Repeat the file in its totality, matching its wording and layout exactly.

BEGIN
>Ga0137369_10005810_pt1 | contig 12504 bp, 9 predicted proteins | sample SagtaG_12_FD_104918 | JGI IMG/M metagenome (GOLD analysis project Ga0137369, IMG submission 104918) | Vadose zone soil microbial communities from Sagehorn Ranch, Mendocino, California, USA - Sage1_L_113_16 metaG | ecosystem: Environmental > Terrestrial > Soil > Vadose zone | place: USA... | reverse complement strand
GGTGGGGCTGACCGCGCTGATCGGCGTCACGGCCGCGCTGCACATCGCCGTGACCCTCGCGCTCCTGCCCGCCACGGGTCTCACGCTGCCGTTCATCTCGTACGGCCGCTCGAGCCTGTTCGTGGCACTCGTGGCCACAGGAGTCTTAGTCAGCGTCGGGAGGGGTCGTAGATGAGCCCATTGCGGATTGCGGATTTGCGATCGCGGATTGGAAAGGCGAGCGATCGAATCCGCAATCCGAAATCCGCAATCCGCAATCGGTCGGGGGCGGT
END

>Ga0137369_10005810_pt1 | contig 12504 bp, 9 predicted proteins | sample SagtaG_12_FD_104918 | JGI IMG/M metagenome (GOLD analysis project Ga0137369, IMG submission 104918) | Vadose zone soil microbial communities from Sagehorn Ranch, Mendocino, California, USA - Sage1_L_113_16 metaG | ecosystem: Environmental > Terrestrial > Soil > Vadose zone | place: USA... | reverse complement strand
GGTGGGGCTGACCGCGCTGATCGGCGTCACGGCCGCGCTGCACATCGCCGTGACCCTCGCGCTCCTGCCCGCCACGGGTCTCACGCTGCCGTTCATCTCGTACGGCCGCTCGAGCCTGTTCGTGGCACTCGTGGCCACAGGAGTCTTAGTCAGCGTCGGGAGGGGTCGTAGATGAGCCCATTGCGGATTGCGGATTTGCGATCGCGGATTGGAAAGGCGAGCGATCGAATCCGCAATCCGAAATCCGCAATCCGCAATCGGTCGGGGGCGGT